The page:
Natural sweetener with health benefits.


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    Honey is used by many people mainly as a natural sweetener. But the natural product can also have advantages for your body, explains the registered Ernährungsberaterin Mira Ilic in an article of the renowned Cleveland Clinic (USA).

    Already thousands of years ago humans used honey as food. Although the popular sweetener has not significantly fewer calories than sugar, it has a stronger sweetening power. And the natural product scores with numerous health benefits.

    Honey is a liquid sweetener produced by bees. After collecting nectar from flowers, they bring it back to the beehive and regurgitate it, hand it over to the other worker bees, and then pass it on again. During this process, the nectar is enriched with enzymes, proteins, acids and other substances. The bees store the honey in combs that are sealed with wax that the animals produce in their bodies. The sweetness comes from the chemical composition: honey is mainly composed of the sugars fructose (fruit sugar) and glucose (dextrose).

    There are hundreds of different kinds of honey. Among others, raw honey is available: this comes directly from the beehive. “Raw honey is the least processed and probably has the most antioxidants,” says Ilic. Although it is raw, it is considered safe to eat. But there is one exception: children under one year of age should avoid all honey. Pasteurized honey, on the other hand, was processed to kill bacteria and improve shelf life. “Not all honey sold in the stores is the same, although everything begins naturally in the beehive.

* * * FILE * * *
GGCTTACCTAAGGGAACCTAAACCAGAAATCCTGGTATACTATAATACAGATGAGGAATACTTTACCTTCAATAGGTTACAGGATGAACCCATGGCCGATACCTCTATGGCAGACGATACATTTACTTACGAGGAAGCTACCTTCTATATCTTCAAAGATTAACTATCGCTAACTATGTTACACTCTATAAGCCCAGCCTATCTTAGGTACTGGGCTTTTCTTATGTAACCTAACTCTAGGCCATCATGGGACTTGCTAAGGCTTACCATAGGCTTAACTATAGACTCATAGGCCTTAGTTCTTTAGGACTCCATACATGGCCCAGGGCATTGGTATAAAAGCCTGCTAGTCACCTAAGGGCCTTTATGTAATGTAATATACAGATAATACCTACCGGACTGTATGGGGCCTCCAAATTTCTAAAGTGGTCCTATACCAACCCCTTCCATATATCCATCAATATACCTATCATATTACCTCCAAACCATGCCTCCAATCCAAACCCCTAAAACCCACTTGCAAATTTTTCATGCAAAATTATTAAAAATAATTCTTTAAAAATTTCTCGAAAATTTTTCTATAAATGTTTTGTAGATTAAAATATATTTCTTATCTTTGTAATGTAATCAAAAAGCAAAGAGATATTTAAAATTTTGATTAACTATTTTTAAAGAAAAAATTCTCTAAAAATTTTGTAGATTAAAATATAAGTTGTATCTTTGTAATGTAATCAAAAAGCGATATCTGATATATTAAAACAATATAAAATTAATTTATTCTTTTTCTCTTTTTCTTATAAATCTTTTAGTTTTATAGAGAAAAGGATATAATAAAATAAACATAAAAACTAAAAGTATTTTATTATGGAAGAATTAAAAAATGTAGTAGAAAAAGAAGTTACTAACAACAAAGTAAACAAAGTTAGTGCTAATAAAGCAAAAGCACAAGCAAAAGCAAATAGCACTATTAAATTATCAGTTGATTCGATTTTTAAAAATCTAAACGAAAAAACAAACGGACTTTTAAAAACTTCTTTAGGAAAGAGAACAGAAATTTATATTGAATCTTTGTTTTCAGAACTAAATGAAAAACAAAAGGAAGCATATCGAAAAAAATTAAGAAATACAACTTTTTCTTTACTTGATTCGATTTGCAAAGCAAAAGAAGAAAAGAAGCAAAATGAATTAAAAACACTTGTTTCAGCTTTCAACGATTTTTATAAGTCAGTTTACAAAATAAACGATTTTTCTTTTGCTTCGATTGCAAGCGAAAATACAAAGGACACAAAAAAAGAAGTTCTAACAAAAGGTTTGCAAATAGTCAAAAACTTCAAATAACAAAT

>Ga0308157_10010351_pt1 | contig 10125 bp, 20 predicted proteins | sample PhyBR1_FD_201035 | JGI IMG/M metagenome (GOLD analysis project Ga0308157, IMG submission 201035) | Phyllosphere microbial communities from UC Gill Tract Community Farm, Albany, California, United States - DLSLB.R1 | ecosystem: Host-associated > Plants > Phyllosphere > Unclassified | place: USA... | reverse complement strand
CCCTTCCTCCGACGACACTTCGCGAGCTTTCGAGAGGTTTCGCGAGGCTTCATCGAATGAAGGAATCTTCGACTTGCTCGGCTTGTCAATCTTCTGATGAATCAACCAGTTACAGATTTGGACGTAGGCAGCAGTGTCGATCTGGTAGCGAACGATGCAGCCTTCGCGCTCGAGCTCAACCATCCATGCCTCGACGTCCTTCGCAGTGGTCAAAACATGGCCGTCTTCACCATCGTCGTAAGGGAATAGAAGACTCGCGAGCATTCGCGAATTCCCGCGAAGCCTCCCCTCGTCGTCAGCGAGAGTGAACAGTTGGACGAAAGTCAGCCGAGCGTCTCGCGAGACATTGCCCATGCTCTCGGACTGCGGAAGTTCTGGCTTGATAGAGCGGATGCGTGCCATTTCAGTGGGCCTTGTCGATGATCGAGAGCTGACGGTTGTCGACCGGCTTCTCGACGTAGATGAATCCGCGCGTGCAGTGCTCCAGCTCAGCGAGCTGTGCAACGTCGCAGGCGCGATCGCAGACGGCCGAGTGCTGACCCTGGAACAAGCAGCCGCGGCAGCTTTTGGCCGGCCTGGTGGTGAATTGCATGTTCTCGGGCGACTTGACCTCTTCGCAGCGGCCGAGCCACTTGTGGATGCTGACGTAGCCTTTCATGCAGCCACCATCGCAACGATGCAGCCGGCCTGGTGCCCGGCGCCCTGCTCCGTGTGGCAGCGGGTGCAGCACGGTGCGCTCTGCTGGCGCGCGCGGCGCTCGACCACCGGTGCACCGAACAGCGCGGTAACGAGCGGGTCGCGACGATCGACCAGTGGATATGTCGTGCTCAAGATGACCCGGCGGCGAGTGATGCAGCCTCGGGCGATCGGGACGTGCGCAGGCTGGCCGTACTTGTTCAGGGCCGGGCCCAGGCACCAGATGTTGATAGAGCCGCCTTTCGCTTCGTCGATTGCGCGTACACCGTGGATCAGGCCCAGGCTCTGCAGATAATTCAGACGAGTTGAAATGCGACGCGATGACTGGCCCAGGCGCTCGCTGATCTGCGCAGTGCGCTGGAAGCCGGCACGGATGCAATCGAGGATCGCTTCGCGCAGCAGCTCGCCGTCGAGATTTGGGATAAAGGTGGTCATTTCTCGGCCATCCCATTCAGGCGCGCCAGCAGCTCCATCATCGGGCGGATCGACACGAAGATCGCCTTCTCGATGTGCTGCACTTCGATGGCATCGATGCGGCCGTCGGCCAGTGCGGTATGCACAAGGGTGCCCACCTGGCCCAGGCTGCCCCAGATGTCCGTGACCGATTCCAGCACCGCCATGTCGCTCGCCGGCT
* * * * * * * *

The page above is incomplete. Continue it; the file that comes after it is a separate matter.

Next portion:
How honey is made

    Whether honey is light or dark in color depends on the type of plants from which the bees that produced it obtained the nectar. “For example, dark buckwheat provides dark honey,” explains Ilic. “Nutritionally, there is evidence that darker honey contains less water and more antioxidants than light honey”. Honey has so many different tastes, says the nutritionist: “It can be sweeter or more bitter depending on the source of the blossoms.

    Dark honeys are known for their stronger flavors, for example buckwheat honey. “This full-bodied honey can be used for marinades,” says the nutritionist. Manuka honey is considered by many to be the most healthful honey in the world. “Studies have shown that it has antioxidants as well as antibacterial and antimycotic properties. It is also expensive,” adds Ilic. The healing properties of Manuka Honey range from relief from burns, wounds, acne, herpes and neurodermatitis to support against colds and gastrointestinal problems.

    Light honey has a rather mild taste, for example acacia honey. This variety is very liquid and clear and has a flowery, very mild and light aroma. According to Ilic it is suitable for sweetening tea or muesli, among other things. It also refers to clover honey, which is widely spread in the USA. “It has a flowery, sweet taste and a slightly sour aftertaste,” says Ilic. “It is good for baking, sauces and dressings.”

    Honey should be stored in a cool place without sunlight. But despite ideal storage, honey can sometimes crystallize and solidify. “Honey with a higher ratio of glucose to fructose crystallizes earlier,” explains Ilic. “Glucose can also attach itself to the small honeycomb and pollen particles in raw honey and thus crystallize earlier”. But crystallized honey is also easy to eat: Ilic recommends using it as a spread. You can also liquefy it again by placing the container in a warm water bath.

    Health benefits of honey

    Honey contains antioxidants, minerals and enzymes that have many potential health benefits. There is evidence that honey can relieve coughs. The World Health Organization (WHO) and the American Academy of Pediatrics have confirmed that honey can serve as a natural cough suppressant. It is also suitable for treating wounds and burns: Pharmaceutical grade Manuka Honey dressings have been used in clinical settings to treat burns and ulcers. “Many other claims have been made about the health benefits of honey – some based on very small studies, others overstated and based on mixed study results,” says Ilic. “Additional studies are needed. (ad)

    WashingtonNewsday Health and Wellness.



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